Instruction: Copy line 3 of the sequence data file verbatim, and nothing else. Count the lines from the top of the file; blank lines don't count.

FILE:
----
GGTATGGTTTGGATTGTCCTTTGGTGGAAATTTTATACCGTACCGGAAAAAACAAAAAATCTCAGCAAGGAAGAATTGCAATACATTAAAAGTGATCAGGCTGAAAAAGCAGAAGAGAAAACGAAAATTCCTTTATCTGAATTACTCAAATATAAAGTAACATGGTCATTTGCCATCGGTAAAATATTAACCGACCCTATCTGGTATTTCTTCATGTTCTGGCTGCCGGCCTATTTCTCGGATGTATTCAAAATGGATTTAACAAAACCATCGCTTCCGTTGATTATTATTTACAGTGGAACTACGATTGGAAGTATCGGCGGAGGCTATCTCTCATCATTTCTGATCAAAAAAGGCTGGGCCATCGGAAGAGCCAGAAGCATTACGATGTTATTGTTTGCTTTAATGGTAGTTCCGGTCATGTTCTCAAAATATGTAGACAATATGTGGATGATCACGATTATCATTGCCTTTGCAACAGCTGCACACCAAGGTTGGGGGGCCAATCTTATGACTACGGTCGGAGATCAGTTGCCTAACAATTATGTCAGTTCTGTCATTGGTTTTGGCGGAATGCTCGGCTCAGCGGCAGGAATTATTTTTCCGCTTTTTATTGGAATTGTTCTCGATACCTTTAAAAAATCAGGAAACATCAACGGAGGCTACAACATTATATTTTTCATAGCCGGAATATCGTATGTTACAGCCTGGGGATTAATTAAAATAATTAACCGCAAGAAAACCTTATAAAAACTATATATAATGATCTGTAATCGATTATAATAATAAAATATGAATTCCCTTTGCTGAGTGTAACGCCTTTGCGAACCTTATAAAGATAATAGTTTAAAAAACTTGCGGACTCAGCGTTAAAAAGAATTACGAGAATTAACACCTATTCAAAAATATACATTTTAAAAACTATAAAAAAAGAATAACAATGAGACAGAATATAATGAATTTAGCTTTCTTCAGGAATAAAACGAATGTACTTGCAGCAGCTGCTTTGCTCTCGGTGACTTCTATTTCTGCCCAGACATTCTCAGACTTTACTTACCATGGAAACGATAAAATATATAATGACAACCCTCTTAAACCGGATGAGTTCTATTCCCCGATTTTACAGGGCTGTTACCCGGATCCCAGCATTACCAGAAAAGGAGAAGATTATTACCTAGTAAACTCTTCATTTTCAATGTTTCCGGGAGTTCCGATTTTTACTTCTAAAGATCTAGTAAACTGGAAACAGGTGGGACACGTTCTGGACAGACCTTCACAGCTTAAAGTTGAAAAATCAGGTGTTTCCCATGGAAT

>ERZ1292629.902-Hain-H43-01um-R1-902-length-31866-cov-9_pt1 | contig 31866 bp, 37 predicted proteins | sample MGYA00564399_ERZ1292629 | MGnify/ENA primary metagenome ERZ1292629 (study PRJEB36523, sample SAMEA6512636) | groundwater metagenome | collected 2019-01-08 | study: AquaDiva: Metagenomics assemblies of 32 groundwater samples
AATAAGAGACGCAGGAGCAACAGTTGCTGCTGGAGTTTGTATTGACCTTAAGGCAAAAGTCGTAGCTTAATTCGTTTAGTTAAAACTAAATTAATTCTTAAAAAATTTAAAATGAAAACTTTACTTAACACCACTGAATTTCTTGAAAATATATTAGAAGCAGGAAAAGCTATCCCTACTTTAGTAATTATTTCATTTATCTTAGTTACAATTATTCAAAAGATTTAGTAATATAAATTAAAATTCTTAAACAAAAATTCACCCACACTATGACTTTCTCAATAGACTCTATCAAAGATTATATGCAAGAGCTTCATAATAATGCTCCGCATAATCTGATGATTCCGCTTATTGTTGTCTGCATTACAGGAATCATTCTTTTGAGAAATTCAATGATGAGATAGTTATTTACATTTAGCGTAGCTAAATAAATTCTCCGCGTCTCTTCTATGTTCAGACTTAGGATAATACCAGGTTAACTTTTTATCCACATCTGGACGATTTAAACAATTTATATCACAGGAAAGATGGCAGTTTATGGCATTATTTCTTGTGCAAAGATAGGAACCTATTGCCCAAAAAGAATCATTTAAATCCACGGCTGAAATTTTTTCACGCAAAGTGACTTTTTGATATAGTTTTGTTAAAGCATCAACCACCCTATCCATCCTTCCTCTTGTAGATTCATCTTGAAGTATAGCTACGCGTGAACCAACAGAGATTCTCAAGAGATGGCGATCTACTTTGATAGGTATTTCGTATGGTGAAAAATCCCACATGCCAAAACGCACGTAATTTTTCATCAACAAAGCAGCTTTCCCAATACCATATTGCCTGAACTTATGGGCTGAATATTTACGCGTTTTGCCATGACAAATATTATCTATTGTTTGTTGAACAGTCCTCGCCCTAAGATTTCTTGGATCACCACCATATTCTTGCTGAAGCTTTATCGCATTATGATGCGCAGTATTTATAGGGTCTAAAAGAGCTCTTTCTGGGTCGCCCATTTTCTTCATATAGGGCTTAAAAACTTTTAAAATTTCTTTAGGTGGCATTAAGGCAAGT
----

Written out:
AATAAGAGACGCAGGAGCAACAGTTGCTGCTGGAGTTTGTATTGACCTTAAGGCAAAAGTCGTAGCTTAATTCGTTTAGTTAAAACTAAATTAATTCTTAAAAAATTTAAAATGAAAACTTTACTTAACACCACTGAATTTCTTGAAAATATATTAGAAGCAGGAAAAGCTATCCCTACTTTAGTAATTATTTCATTTATCTTAGTTACAATTATTCAAAAGATTTAGTAATATAAATTAAAATTCTTAAACAAAAATTCACCCACACTATGACTTTCTCAATAGACTCTATCAAAGATTATATGCAAGAGCTTCATAATAATGCTCCGCATAATCTGATGATTCCGCTTATTGTTGTCTGCATTACAGGAATCATTCTTTTGAGAAATTCAATGATGAGATAGTTATTTACATTTAGCGTAGCTAAATAAATTCTCCGCGTCTCTTCTATGTTCAGACTTAGGATAATACCAGGTTAACTTTTTATCCACATCTGGACGATTTAAACAATTTATATCACAGGAAAGATGGCAGTTTATGGCATTATTTCTTGTGCAAAGATAGGAACCTATTGCCCAAAAAGAATCATTTAAATCCACGGCTGAAATTTTTTCACGCAAAGTGACTTTTTGATATAGTTTTGTTAAAGCATCAACCACCCTATCCATCCTTCCTCTTGTAGATTCATCTTGAAGTATAGCTACGCGTGAACCAACAGAGATTCTCAAGAGATGGCGATCTACTTTGATAGGTATTTCGTATGGTGAAAAATCCCACATGCCAAAACGCACGTAATTTTTCATCAACAAAGCAGCTTTCCCAATACCATATTGCCTGAACTTATGGGCTGAATATTTACGCGTTTTGCCATGACAAATATTATCTATTGTTTGTTGAACAGTCCTCGCCCTAAGATTTCTTGGATCACCACCATATTCTTGCTGAAGCTTTATCGCATTATGATGCGCAGTATTTATAGGGTCTAAAAGAGCTCTTTCTGGGTCGCCCATTTTCTTCATATAGGGCTTAAAAACTTTTAAAATTTCTTTAGGTGGCATTAAGGCAAGT